"First, you spend more time fishing, so you can catch and sell more fish. You use the proceeds to buy a bigger boat, which allows you to catch and sell even more fish. Then you buy a fleet of boats. You hire a team. Vertically integrate! As CEO of a large, growing enterprise, you could move to the big city. You would take your company public and make millions!"

The fisherman looks confused, but smiles.

"And then what?" he asks.

The investment banker laughs at the silly question.

"Well, then you could retire to a quiet town! You could sleep late, fish a little, and spend time with your children and beautiful wife. In the evening, you could go into town, drink wine, play the guitar, and sing and laugh with your friends."

The fisherman smiles broadly, thanks his new friend for the advice, and wanders off slowly into the warm afternoon sun.

More vs. Enough

This parable illustrates the importance of perspective.

The story isn’t about the fisherman or the banker being “right”—it’s about personally identifying what success and purpose looks like to you, and then building a life that meets that definition.

Fundamentally, it’s about a dichotomy that rules our lives: More vs. Enough.

The Hedonic Treadmill

Hedonic adaptation is the tendency of humans to revert to a happiness baseline shortly after new positive or negative events.

It (probably) developed as a survival mechanism of sorts—in the wild, you needed to stay on an even keel in order to survive to reproductive age. After a big hunt and kill, the thrill of the victory had to wear off quickly so that you didn’t let your guard down and get eaten by a lion. That seems…good.

But in the modern age, hedonic adaptation has a darker side.

It becomes a treadmill—the Hedonic Treadmill—a perpetual motion machine that keeps us running in search of the next thing.

We create this magical universe in our minds where that one next thing will be exactly what makes us permanently, sustainably happier.

The harsh reality? We get to that next thing, appreciate it for a moment, and then turn our gaze to the next, next thing, with no marked improvement in our happiness.

You’ve undoubtedly seen this general dynamic play out:

  • We can finally buy the second home in Florida we’ve always dreamed of. Two weeks later, we’re complaining about maintaining it and thinking that a third home in Sedona sounds nice.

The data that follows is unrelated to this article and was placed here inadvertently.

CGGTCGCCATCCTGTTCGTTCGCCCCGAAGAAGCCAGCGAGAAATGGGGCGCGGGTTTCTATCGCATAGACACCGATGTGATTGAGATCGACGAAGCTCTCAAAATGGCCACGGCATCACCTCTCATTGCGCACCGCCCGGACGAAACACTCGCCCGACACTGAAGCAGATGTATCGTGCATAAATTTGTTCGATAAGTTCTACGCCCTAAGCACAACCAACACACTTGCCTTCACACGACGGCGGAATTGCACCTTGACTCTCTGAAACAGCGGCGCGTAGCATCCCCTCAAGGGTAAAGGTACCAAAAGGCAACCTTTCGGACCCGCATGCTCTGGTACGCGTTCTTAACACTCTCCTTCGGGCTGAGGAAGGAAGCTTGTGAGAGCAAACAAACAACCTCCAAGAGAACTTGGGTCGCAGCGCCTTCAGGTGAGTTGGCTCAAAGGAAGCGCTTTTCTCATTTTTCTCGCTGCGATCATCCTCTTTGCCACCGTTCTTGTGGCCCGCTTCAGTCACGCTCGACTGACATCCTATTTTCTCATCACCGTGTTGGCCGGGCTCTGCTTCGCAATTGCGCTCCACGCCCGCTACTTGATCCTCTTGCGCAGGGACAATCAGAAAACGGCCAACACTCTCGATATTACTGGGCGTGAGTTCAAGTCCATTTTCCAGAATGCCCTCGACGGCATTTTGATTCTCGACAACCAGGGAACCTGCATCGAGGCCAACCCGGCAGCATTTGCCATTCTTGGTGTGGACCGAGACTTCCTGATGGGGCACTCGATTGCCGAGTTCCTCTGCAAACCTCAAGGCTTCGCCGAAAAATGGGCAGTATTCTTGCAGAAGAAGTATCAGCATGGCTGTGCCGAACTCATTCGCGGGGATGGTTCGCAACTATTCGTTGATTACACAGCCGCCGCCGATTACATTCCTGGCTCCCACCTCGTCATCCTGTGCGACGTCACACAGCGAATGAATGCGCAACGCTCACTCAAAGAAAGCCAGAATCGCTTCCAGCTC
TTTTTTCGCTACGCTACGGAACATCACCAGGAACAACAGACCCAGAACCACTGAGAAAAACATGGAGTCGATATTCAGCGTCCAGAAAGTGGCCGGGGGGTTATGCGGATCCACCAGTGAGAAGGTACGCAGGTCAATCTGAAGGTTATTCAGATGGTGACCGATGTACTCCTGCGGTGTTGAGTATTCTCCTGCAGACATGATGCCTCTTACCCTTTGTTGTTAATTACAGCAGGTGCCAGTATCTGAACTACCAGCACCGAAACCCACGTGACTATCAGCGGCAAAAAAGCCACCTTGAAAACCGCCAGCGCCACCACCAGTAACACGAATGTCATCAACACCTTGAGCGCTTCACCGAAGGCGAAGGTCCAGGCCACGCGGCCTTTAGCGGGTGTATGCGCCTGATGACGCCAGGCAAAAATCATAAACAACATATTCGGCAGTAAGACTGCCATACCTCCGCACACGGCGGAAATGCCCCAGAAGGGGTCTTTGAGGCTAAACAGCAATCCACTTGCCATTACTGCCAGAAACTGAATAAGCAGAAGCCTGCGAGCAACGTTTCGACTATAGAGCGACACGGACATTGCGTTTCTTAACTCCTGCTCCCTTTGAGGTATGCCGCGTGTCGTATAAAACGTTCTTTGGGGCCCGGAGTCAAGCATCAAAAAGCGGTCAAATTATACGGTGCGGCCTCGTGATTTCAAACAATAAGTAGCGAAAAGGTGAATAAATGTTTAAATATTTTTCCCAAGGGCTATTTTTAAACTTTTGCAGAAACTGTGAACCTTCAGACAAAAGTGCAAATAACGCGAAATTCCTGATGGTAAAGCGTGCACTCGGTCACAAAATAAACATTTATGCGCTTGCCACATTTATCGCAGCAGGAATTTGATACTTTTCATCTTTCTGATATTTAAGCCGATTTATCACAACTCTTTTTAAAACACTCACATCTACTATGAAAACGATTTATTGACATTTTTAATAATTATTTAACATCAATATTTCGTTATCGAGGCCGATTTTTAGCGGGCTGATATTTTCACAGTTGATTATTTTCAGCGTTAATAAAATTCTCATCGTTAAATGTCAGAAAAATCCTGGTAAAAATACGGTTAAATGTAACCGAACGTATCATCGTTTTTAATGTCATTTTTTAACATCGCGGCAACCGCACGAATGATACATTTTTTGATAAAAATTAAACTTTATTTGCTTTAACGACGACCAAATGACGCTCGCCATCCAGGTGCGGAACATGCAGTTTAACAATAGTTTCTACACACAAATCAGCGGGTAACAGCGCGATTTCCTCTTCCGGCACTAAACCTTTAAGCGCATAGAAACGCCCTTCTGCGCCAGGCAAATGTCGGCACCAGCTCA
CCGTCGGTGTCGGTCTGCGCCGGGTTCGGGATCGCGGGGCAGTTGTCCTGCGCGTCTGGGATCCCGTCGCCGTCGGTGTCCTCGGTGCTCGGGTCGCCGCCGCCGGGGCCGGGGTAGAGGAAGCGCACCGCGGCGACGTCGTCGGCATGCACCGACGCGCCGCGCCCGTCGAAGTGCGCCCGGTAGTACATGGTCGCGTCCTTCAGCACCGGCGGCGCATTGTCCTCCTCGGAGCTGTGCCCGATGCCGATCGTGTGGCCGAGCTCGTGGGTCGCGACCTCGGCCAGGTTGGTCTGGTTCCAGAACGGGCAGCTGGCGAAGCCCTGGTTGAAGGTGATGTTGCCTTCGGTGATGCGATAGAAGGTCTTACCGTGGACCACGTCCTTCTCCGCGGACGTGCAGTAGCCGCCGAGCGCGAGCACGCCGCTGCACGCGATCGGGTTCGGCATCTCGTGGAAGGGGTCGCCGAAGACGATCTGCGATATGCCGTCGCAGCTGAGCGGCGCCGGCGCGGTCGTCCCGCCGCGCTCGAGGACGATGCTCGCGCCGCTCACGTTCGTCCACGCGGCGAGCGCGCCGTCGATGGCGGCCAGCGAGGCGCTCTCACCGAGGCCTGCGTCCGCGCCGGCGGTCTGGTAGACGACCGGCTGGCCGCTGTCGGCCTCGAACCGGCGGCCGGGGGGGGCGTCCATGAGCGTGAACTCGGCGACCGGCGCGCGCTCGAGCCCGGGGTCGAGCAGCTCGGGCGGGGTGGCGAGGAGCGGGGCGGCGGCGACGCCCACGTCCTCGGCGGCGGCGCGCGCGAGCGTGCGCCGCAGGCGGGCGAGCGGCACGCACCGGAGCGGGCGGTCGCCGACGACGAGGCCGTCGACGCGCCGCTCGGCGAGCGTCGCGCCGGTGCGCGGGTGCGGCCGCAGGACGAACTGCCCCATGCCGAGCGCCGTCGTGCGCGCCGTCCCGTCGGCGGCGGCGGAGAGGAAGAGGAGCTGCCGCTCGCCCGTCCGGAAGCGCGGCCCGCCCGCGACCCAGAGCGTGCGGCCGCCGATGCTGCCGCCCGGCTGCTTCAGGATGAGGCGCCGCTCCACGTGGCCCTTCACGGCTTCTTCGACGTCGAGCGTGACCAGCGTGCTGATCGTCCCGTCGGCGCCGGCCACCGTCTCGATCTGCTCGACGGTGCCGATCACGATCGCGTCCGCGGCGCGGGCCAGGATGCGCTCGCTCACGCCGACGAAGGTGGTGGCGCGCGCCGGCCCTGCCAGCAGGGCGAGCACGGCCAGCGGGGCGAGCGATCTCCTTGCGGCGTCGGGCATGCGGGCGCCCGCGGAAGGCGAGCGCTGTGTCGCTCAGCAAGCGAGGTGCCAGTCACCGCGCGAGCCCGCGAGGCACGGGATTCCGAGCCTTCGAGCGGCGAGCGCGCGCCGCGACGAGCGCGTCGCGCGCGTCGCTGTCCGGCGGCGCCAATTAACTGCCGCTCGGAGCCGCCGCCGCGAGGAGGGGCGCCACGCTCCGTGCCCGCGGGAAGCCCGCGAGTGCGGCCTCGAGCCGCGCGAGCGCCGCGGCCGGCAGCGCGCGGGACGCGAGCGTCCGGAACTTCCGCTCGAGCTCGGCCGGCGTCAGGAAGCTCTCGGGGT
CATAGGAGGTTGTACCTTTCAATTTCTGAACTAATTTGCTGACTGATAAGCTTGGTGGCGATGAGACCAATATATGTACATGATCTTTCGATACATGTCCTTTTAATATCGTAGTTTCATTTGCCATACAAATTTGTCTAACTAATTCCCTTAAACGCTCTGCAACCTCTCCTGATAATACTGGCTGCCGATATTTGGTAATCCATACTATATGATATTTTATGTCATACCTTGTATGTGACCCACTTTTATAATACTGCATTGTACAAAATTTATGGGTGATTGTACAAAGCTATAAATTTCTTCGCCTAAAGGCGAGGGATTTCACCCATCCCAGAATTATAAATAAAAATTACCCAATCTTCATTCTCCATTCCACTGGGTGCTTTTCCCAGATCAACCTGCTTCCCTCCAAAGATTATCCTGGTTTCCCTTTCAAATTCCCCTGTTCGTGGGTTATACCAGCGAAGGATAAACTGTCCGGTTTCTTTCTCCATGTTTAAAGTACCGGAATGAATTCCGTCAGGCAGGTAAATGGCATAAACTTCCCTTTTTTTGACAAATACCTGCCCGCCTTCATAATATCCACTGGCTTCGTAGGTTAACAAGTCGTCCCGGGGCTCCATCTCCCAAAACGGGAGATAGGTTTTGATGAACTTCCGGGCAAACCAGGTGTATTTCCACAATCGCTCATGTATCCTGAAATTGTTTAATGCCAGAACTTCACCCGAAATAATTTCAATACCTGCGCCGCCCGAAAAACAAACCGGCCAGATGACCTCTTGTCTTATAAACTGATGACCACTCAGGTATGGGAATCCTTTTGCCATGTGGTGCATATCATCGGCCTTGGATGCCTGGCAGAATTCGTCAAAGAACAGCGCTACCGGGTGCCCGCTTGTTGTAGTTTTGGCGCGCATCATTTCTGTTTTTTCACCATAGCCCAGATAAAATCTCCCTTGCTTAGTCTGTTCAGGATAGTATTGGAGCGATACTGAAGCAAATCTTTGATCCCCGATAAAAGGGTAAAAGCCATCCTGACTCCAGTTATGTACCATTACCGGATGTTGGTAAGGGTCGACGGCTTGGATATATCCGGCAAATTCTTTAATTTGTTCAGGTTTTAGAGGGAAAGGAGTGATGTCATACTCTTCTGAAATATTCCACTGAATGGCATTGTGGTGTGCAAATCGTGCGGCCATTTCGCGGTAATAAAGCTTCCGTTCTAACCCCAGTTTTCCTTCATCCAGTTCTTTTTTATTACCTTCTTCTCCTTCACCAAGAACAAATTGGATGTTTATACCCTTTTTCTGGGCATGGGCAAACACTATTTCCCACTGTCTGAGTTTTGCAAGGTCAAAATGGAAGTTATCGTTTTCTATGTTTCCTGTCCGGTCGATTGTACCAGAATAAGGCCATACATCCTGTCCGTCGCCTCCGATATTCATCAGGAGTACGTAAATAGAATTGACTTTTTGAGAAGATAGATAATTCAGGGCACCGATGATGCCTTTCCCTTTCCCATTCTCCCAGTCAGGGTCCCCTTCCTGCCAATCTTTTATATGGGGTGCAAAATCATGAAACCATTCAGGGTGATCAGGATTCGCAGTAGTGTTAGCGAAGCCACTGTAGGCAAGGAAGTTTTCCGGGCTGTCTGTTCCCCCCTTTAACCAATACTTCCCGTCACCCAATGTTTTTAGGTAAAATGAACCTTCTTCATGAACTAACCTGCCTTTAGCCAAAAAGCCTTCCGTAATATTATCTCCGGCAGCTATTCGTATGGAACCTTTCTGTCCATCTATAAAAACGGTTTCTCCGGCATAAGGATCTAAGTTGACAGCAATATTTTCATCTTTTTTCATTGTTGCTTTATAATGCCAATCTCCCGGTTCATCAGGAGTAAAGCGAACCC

• We buy that fancy car—we ride around smiling broadly with the music blasting, and then see someone in the newer model and start thinking about the next one.

We are like the modern equivalent of Sisyphus—a figure from Greek mythology who is sentenced by Zeus to an eternity of futile struggle. Sisyphus must roll a massive boulder up a steep hill, but as soon as he nears the top, the boulder rolls back down to the bottom, forcing him to start anew.

We all strive for growth, but our outsized focus on progress can result in an inability to feel gratitude for the present.

Finding Your “Enough”

So how do we step off the treadmill?

To me, this is about finding your version of “enough”—about balancing your natural desire for more with a deep appreciation for the beauty of the present.

A few strategies that have worked for me:

  • Develop a Gratitude Practice: Make it a daily practice to write down your gratitude. Either right when you wake up or right before bed, write down three things you are grateful for. They can be big (a healthy family) or small (a good meal in front of your favorite TV show)—the only thing that matters is that you make note of them. The practice forces gratitude for the present into the front of our minds and works wonders for your daily contentment and happiness.
  • Identify Your Happiness Triggers: Using your gratitude lists, identify what makes you happy. Not what you think makes you happy or what society says should make you happy—but what truly makes YOU happy. Maybe it’s as simple as a cold beer at the end of a hard day of work or listening to smooth jazz by yourself when everyone has gone to sleep. Whatever it is, find those triggers and prioritize them in your life.
  • End the Comparisons: We all have a horrible tendency to compare ourselves to others. Comparison is like gas on your “more” fire—it tears away the enjoyment of the present and tells you that it’s not enough. When you notice yourself falling into the comparison trap, reset and focus on yourself. “If we only wanted to be happy, it would be easy; but we want to be happier than other people, and that is almost always difficult, since we think them happier than they are.” - Montesquieu.

Give these strategies a try. They will all bring the present into a clear, brilliant focus.

Conclusion

For most of my life, I would have characterized myself as the investment banker from the parable above.

The quest for more dominated my headspace.

But this morning, lying in bed with my newborn son, I feel different.

"Each day, I sleep late, fish a little, and spend time with my children and beautiful wife. In the evening, I go into town, drink wine, play the guitar, and sing and laugh with my friends."

This sounds pretty damn good to me.

I don’t think I’ll ever be the fisherman—I’m still wired to strive for growth—but I do think we can all see a little bit of the fisherman in ourselves.

And I know that letting that inner fisherman shine through from time to time will lead to all of us living happier, more fulfilled lives.

If I can leave you with one lesson, it’s this:

Never let your quest for more distract you from the beauty of enough.